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The Tomatometer is 59% or lower.
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This week Cadillac Records, starring Beyonce Knowles, Adrien Brody, and Mos Def, hits theaters. It's a music-driven period piece about the great Chess Records label which recorded some of the finest blues and R&B ever captured on vinyl in the 1950s and 1960s. Hip-hop musician and actor Mos Def plays legendary rock 'n roller Chuck Berry, which inspired us to take a look at other rappers who have successfully made the leap to the big screen.
Pop stars in the movies are nothing new; for a long time, it came with the territory. However, since the early 1990s, a number of hip hop artists have seamlessly made the transition from wax to celluloid, often delivering more compelling performances than their classically-trained co-stars. Without further ado, we run down some of the finest thespians in the hip hop game.
West Coast rapper "X to the Z" Xzibit (born Alvin Joiner) released his first record in 1996, but got his real breakthrough a few years later when he joined producer Dr. Dre's cadre of up-and-comers. Rhyming alongside the likes of Snoop Dogg and Eminem, Xzibit followed their lead with small roles in Snoop films The Eastsidaz (2000) and The Wash (2001), and made a memorable cameo as a free-styling factory worker in Eminem's 8 Mile (2002). But another breakthrough was in order: a hosting gig on a new MTV show called Pimp My Ride. The auto makeover show became so successful it spawned spin-offs in countries including Canada, Europe, the Middle East, and New Zealand; more importantly, it helped Xzibit pursue meatier roles in Hollywood. Only a year after Pimp My Ride debuted, Xzibit went on to voice a character in the animated film Hoodwinked, land a supporting role opposite Ice Cube and Samuel L. Jackson in xXx: State of the Union, and appear alongside Jennifer Aniston and Clive Owen in Derailed -- all in the same year. Since then, Xzibit has continued to build his acting resume with roles in Gridiron Gang and The X-Files: I Want to Believe, and will next appear in Bad Lieutenant: Port of Call New Orleans for director Werner Herzog.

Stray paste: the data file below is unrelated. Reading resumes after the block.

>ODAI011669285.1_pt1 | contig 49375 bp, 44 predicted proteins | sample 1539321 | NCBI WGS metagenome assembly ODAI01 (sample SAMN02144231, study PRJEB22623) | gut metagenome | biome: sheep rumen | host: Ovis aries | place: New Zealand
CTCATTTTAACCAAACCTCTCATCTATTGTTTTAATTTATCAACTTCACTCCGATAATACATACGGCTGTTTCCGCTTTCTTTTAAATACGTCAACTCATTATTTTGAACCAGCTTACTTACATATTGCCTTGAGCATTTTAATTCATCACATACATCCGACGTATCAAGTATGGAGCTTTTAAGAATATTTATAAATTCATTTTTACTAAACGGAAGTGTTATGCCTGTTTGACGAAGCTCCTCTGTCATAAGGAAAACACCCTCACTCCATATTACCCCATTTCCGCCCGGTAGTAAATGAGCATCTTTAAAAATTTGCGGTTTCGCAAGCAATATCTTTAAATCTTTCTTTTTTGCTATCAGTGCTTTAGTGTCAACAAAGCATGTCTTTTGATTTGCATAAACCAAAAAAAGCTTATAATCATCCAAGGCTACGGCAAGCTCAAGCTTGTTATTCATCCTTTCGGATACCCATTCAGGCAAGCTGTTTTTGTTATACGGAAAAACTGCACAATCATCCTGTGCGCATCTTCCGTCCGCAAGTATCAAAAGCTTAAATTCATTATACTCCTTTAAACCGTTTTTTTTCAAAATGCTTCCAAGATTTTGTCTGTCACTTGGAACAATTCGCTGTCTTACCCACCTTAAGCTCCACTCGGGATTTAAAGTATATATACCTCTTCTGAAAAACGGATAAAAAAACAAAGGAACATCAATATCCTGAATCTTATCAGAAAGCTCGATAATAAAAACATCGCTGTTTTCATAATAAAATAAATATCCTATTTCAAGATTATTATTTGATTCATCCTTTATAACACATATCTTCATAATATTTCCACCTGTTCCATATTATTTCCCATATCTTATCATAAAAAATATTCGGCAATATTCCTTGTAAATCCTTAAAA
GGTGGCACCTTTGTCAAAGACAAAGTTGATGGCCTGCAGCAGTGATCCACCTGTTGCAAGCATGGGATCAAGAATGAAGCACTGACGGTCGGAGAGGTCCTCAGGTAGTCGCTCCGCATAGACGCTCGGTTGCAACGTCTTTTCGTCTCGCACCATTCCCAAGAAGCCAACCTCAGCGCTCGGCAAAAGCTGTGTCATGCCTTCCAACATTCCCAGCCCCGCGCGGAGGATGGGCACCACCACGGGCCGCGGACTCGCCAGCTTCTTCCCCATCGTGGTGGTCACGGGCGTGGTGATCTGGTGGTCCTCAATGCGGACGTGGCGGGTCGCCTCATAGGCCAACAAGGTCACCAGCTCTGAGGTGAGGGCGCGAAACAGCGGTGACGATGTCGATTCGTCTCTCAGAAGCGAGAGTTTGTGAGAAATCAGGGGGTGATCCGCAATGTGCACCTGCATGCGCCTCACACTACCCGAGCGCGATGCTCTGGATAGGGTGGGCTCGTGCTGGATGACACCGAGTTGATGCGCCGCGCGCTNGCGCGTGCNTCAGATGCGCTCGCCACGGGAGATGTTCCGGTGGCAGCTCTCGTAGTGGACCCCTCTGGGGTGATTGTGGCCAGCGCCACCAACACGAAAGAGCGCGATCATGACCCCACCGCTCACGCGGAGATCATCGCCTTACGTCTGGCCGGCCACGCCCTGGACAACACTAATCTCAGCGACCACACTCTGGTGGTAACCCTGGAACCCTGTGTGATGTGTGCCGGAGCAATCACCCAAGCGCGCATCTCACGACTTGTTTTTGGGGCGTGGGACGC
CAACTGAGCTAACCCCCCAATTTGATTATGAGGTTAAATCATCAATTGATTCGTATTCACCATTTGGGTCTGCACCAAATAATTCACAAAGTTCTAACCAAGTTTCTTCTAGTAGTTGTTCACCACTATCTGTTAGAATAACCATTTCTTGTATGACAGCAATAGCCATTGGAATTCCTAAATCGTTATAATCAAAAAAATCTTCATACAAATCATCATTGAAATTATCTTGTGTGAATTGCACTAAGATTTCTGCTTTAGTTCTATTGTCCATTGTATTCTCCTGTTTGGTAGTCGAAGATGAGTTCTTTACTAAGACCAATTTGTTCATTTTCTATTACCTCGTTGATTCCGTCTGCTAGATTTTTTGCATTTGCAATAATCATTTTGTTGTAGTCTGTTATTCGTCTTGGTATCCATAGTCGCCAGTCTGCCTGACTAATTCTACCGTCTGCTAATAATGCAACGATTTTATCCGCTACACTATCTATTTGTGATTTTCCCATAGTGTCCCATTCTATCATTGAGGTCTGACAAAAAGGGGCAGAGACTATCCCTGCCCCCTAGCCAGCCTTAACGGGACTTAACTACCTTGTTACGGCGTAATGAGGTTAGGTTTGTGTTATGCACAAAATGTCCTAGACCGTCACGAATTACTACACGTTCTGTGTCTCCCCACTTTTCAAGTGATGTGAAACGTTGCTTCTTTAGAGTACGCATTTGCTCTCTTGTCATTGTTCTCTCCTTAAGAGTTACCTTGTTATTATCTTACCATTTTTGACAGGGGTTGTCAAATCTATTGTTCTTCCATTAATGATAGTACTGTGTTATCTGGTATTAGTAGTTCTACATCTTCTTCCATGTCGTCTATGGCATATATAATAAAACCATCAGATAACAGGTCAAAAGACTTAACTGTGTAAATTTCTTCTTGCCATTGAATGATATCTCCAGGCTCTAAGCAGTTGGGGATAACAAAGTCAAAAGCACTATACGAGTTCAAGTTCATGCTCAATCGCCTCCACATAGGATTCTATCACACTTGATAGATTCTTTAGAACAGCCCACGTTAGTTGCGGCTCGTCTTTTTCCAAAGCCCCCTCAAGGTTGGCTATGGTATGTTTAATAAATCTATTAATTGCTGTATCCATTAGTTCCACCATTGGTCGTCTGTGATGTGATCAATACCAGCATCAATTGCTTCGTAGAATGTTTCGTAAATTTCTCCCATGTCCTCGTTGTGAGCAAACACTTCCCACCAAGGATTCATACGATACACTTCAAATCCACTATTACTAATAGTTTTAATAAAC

Some of us remember back when Common was still calling himself Common Sense and beefing with west coast rappers, but Chi-town's finest (eat your heart out, Kanye) has come a long way since then. Common, otherwise known as Lonnie Rashid Lynn, Jr., worked his way up from the underground where he maintained a loyal following, eventually got himself a major label record deal, and ultimately landed in the mainstream consciousness with 2005's "Be." Next thing we knew, he was dancing his way through Gap commercials and appearing on Chappelle's Show. Though his acting credits up to that point had only included a few TV show episodes and appearances as "himself," he took the next major step by accepting a role in 2006's Smokin' Aces, a critical bomb that nevertheless featured a slew of big Hollywood names (Ray Liotta, Ben Affleck, Jeremy Piven, Andy Garcia). He continued to add to his resume with appearances in American Gangster, Street Kings, and this year's Wanted, and despite his ongoing rap career (a new album is due in 2009), audiences can expect to see him in the upcoming Terminator Salvation with Christian Bale..